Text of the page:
Two chemistry routes are known for 4-hydroxybutyl acrylate production: the direct esterification of acrylic acid with 1,4-butanediol, and the transesterification of methyl acrylate with 1,4-butanediol. However, very scarce information in the literature is available about industrial production, or design and operation of production processes. In this study, we propose three novel reaction–separation–recycle processes for 4-hydroxybutyl acrylate production by direct esterification based on solid catalyst. Use of solid catalysts may avoid well-known issues of the liquid catalysts like recovery and re-use of the catalyst, difficult product recovery, and corrosion. Due to the nature of the chemical system and reactions conditions, the chemistry is not 100% selective towards the acrylate, important amounts of diacrylate by-product being formed. All processes use fixed-bed tubular reactors to perform the reactions and distillation-based equipment to achieve the required separations. While all processes have a similar separation sequence, each has its key particularities: the RSR-A process accepts the loss of reactants due to formation and elimination from the process of the diacrylate, RSR-B converts the diacrylate into its reactants in the esterification reactor, while RSR-C converts the diacrylate in a dedicated hydrolysis reactor. A key element in the separation sequence is the use of pressure-swing distillation to make the difficult split of the alcohol/acrylate/diacrylate ternary mixture. All processes are capital and energy intensive. The economic analysis shows that the RSR-A process has the most favorable economics: a total annualized cost of 2 million $/y and a specific annualized cost of 100 $/t of product. A control structure for the RSR-C process is presented, the dynamic simulations showing its efficiency in rejecting various disturbances.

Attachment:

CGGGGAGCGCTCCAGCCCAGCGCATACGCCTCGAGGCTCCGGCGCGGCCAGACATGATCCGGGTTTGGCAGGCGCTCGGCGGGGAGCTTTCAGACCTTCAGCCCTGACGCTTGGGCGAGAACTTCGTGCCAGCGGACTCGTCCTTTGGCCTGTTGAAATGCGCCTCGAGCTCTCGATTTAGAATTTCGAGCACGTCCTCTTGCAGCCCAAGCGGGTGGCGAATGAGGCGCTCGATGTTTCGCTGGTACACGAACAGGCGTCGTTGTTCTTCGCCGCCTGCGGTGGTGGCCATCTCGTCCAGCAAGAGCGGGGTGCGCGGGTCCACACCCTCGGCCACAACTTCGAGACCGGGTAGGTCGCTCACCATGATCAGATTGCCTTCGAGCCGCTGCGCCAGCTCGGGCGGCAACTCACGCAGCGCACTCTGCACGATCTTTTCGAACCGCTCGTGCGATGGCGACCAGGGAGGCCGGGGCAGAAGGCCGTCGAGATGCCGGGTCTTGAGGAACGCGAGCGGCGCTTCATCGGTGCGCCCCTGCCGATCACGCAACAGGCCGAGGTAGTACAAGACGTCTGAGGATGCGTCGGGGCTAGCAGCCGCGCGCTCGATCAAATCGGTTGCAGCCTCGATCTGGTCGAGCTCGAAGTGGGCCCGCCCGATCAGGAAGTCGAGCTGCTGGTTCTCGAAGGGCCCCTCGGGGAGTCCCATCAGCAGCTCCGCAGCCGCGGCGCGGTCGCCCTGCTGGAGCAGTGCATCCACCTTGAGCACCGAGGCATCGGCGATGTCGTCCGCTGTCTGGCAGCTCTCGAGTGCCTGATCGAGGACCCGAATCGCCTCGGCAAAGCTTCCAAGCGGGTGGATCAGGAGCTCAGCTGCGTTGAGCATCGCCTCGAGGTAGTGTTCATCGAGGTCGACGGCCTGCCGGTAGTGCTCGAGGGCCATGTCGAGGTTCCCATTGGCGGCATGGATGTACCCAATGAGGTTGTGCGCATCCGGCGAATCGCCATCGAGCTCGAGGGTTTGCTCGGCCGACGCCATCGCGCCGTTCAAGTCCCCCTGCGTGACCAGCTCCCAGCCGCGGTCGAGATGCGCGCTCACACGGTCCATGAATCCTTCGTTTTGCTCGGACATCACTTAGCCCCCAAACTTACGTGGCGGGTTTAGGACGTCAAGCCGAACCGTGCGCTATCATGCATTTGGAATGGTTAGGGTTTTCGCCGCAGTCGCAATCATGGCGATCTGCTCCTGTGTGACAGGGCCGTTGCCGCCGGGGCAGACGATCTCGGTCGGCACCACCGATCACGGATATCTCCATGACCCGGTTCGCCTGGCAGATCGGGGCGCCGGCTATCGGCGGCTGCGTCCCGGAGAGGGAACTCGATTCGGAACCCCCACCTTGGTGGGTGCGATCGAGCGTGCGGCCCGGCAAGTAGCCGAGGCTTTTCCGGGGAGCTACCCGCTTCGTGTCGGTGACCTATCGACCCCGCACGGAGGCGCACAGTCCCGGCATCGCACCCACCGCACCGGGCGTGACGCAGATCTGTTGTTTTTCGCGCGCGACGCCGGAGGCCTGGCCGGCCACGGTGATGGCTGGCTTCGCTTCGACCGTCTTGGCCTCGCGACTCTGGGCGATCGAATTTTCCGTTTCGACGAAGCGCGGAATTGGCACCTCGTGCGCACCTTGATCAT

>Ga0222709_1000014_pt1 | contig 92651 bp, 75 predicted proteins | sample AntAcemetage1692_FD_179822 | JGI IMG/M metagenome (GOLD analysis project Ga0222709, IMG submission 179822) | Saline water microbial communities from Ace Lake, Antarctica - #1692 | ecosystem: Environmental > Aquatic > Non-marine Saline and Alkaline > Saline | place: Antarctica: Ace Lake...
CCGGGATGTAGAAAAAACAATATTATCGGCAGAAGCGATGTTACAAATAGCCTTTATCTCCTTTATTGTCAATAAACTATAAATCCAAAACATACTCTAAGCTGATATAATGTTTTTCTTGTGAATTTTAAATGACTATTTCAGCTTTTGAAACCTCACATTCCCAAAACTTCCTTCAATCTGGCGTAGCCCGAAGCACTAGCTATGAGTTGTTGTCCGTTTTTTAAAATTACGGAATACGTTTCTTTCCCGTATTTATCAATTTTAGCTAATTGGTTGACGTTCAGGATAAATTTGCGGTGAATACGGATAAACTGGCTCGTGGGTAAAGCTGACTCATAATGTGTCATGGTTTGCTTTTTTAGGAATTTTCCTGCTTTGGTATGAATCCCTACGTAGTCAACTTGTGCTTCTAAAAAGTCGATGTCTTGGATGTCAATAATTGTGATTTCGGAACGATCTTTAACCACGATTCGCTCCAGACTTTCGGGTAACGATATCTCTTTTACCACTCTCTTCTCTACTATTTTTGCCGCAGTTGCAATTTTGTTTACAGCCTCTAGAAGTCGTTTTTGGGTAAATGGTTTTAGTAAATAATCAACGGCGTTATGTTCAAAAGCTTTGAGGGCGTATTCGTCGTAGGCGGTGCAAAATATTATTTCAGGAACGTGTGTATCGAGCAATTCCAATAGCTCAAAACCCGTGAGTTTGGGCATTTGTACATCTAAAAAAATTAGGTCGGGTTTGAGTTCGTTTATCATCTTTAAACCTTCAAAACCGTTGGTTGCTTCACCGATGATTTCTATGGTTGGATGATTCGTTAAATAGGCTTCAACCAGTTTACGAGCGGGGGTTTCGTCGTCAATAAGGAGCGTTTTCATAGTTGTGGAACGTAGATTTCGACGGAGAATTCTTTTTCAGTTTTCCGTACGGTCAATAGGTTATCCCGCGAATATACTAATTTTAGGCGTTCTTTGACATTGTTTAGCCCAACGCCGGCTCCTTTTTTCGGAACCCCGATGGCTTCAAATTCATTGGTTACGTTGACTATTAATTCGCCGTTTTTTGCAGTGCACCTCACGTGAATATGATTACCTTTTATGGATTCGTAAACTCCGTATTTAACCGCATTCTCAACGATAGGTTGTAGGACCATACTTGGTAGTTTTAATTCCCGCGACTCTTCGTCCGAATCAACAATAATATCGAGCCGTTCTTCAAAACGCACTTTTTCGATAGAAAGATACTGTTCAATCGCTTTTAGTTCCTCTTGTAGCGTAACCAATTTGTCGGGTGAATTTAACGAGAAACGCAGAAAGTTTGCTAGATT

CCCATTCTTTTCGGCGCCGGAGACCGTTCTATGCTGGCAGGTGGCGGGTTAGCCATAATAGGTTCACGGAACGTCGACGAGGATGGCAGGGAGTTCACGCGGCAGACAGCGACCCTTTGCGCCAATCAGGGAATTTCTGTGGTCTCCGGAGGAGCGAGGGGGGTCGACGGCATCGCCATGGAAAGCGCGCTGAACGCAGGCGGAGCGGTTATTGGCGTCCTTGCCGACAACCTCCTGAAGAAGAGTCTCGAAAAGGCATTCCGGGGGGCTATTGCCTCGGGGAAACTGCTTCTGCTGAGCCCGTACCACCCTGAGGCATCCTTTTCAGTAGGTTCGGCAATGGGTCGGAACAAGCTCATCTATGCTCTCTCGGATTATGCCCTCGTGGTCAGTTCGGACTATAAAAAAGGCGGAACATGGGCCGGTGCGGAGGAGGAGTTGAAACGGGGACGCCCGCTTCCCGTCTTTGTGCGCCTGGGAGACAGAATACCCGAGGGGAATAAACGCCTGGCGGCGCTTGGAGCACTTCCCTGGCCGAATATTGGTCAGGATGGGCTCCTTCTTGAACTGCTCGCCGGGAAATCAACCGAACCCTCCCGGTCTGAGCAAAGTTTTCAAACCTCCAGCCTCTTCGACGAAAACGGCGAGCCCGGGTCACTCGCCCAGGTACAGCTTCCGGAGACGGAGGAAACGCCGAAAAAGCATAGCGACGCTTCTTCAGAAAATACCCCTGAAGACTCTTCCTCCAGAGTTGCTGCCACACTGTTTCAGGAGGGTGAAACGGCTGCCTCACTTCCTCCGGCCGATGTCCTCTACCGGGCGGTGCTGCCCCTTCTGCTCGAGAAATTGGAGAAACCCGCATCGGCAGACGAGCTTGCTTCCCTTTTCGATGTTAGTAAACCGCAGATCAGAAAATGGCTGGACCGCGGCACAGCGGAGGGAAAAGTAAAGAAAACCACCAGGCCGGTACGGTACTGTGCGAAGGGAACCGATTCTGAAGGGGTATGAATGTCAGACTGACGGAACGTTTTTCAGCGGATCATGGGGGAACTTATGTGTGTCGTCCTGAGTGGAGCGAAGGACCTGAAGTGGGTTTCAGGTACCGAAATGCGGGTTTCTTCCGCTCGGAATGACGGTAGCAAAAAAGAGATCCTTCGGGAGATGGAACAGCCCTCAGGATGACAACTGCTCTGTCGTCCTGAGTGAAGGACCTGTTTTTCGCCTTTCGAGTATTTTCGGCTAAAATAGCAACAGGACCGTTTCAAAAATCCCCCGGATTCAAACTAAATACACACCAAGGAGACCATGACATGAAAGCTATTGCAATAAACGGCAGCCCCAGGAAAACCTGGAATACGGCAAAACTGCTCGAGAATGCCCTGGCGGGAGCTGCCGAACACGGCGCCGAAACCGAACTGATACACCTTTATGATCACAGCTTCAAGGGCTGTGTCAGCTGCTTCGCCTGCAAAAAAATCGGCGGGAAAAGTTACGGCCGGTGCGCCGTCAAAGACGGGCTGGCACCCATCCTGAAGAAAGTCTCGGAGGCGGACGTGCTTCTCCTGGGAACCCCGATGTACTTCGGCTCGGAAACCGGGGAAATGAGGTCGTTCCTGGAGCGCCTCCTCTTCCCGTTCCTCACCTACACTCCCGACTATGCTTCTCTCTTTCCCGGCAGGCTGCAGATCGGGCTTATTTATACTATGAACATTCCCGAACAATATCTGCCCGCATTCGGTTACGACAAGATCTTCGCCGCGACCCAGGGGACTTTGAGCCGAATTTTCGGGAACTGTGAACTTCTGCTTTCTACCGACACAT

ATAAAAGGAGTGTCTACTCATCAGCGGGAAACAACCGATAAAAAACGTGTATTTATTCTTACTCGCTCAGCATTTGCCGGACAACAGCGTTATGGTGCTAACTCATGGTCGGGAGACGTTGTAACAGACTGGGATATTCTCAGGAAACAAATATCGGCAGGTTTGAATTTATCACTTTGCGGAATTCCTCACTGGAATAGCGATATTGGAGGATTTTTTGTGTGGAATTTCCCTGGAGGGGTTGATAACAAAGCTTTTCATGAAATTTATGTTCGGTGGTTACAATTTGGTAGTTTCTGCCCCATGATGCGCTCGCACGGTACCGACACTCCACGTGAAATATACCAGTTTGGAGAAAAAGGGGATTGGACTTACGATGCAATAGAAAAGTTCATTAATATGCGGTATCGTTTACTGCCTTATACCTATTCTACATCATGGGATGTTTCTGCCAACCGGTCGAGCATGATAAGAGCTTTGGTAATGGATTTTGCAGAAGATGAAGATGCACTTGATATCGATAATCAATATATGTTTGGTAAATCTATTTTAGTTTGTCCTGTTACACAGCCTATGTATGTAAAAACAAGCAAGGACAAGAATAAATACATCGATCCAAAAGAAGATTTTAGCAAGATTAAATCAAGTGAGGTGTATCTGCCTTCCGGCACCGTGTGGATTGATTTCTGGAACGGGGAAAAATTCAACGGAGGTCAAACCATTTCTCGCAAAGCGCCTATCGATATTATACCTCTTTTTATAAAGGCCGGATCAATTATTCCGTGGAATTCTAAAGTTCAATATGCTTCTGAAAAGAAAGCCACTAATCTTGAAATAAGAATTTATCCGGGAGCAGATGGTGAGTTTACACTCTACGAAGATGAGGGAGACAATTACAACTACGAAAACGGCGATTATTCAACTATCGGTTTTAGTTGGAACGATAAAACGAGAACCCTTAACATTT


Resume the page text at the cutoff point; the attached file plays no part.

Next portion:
- Acrylic acid
- Pressure-swing distillation